I feel like I’ve lost the core of my blog, not being in a place where I can have a garden. Without that object of learning to produce food at the center of it all, it’s been hard to write. Not to mention, I feel off balance in my whole life without that central focus. As it’s turned out, though, instead of growing things and practicing what we’ve learned and learning more (our plan A), everywhere we go we find ourselves helping others in small ways to grow food. That’s not so bad. There are a lot of people making moves towards gardens, chickens, compost, and permaculture. It’s wonderful to meet so many along the way.
It has been quite rough, but we’ve made the best of it and things are looking up. Since my husband and I were forced suddenly to live in the U.S., we’ve been roaming the PNW, somewhat frantically finishing up the camper on the fly so we can travel in it, and depending more on the goodwill of friends than we probably ever have had to before. People are wonderful. The strangers who’ve reached past their comfort zone to offer us space to rest for a little while have become friends I value so much that whatever’s been hard about this has been worth it for the unexpected friendships we’ve gained.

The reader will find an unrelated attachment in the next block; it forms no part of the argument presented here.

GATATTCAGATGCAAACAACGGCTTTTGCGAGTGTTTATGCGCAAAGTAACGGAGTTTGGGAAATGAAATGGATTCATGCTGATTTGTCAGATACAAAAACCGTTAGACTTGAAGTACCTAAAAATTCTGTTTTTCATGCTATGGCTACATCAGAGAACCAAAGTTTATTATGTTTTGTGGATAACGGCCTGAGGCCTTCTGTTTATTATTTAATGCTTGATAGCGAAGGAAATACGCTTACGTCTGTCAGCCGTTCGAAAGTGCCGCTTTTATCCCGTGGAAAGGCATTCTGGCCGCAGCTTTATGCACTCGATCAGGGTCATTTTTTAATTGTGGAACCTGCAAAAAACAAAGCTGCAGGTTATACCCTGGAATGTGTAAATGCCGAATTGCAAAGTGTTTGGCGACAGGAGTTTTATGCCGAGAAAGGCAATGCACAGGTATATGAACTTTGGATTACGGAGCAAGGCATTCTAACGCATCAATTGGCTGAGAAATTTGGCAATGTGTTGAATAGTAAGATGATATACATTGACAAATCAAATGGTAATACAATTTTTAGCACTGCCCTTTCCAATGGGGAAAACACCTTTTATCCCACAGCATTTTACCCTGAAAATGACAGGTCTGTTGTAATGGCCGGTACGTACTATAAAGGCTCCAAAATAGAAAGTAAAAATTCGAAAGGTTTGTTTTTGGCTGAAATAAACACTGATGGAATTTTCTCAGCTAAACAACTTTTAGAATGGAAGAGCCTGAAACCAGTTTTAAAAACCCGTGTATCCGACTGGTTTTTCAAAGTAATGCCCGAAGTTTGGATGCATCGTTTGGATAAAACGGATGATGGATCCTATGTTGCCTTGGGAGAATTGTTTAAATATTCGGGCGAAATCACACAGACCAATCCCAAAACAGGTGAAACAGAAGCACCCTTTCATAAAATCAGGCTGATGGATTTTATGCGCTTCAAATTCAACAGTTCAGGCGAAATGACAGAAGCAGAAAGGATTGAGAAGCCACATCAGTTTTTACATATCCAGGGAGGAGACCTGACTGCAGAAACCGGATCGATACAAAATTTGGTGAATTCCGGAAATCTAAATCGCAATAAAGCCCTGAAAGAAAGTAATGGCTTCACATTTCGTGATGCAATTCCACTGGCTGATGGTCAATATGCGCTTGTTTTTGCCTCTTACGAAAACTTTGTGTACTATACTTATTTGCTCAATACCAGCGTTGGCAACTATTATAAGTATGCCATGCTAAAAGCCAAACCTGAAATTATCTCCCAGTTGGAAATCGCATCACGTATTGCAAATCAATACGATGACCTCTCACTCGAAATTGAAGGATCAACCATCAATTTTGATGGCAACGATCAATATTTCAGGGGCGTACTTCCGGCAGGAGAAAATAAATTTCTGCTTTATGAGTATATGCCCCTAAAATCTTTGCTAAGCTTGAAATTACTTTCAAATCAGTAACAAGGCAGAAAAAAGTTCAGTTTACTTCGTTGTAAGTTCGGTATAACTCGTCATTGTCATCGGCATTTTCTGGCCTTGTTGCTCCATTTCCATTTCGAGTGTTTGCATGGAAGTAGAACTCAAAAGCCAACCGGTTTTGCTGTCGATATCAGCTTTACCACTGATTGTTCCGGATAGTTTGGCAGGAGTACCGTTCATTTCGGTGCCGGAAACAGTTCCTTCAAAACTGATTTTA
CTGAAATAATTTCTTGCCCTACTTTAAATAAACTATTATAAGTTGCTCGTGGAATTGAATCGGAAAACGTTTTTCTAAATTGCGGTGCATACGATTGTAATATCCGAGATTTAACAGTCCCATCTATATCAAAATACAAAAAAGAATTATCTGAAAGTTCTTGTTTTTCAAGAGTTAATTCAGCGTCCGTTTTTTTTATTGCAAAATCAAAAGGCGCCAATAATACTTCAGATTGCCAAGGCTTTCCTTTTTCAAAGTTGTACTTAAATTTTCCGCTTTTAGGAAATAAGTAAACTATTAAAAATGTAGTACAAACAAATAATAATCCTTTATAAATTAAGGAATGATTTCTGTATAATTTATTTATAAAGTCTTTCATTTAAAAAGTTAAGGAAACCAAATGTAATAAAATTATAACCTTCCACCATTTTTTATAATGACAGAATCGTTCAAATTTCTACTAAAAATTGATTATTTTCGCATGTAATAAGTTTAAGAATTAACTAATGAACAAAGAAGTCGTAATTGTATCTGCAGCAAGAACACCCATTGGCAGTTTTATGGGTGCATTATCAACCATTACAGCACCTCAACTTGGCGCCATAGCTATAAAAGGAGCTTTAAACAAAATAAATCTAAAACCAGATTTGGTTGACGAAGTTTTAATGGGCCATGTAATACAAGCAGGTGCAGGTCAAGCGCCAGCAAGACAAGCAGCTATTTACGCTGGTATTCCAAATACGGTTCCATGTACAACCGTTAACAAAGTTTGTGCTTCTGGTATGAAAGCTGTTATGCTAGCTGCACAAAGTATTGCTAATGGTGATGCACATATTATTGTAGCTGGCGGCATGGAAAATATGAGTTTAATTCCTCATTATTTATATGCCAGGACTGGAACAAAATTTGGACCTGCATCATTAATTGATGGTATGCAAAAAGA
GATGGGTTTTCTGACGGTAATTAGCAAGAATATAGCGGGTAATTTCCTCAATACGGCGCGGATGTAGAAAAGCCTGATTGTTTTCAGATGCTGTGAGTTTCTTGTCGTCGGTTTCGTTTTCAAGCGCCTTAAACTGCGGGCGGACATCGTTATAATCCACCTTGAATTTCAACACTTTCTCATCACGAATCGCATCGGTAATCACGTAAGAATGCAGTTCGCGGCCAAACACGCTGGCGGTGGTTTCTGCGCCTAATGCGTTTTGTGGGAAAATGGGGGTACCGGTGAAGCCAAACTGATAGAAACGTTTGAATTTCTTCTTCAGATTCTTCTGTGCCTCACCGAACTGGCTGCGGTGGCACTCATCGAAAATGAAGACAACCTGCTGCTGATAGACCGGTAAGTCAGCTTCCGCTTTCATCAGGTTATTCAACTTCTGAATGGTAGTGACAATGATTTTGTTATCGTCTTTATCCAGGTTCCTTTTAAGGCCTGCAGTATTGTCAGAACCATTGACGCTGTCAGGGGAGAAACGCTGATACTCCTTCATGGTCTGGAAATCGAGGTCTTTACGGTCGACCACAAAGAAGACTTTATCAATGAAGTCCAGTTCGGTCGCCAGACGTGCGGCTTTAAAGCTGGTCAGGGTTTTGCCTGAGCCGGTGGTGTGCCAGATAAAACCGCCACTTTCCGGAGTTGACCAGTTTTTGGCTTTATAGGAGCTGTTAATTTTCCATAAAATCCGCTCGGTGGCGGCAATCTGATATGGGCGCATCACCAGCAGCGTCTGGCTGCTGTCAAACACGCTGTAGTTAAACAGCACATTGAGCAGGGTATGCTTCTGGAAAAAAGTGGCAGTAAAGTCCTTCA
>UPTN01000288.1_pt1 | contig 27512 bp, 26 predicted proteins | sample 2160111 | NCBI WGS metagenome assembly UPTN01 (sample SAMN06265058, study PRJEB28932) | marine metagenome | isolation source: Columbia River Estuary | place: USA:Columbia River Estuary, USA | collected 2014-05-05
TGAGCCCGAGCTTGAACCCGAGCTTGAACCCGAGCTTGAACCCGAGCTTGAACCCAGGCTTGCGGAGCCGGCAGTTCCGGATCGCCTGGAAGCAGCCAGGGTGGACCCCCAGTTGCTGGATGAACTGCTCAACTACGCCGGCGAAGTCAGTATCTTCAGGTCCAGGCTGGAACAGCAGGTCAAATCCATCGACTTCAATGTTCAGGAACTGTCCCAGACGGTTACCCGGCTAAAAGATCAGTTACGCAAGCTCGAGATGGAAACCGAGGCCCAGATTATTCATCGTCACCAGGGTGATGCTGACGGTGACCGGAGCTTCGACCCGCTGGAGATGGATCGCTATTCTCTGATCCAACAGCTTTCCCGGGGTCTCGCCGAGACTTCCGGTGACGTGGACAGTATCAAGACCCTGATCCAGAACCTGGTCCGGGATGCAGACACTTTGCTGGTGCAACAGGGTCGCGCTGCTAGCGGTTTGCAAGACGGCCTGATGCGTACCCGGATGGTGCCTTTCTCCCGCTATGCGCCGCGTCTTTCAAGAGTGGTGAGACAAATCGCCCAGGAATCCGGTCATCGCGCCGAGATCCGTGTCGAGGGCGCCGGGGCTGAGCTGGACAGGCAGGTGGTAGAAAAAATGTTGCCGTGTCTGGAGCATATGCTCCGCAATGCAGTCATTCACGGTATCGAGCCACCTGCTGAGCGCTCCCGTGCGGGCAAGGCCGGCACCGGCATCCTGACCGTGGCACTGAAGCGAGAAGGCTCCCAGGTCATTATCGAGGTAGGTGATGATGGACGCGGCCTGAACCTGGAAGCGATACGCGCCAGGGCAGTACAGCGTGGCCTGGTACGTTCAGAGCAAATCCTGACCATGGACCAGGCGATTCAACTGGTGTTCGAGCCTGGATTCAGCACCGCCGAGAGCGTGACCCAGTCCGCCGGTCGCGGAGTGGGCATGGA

The camper is finished to a point of being habitable and non-embarrassing, we are safe, and we are healthy. H.W. still brings me little bunches of wildflowers tied up with grass. We eat the best we can, read, write, sew, work, build, recycle, and ride our bicycles.
“Plans” became a sort of mythical beast, or a particle that pops in and out of probability. Nothing we’ve planned has happened accordingly, and all our schedules and intentions have thoroughly fallen apart. I’ve given up and resigned myself to being like leaves, never knowing ahead of time where we’ll be blown off to, just doggedly working away on what’s at hand. It seems like a desirable thing to do, Buddhist even. Funny, it’s easier to let go of attachment and expectation when your life is ripping it all away from you. When you don’t really have a choice but to surrender, it’s much easier.
But that said, we continue to aim for a place with enough space to build a sustainable model of life and agriculture. The current target is Nova Scotia, but I know enough after this summer to say, Who knows!? It could be anywhere along the trajectory, and maybe where we’re supposed to be will just reveal itself along the route (literal or figurative. Did I have to spell that out?).
I have some posts on deck from the last months that might come wildly out of order now.
Sometimes I’ll write a piece, but then not post it because I haven’t posted the more mundane bits that create the context. So those posts languish until some imaginary future when I’ll “catch up” – we all know how that turns out. Sometimes I do catch up, though. There’s a little batch of catch-up coming right up – a symptom of difficult internet access.
Thank you for following.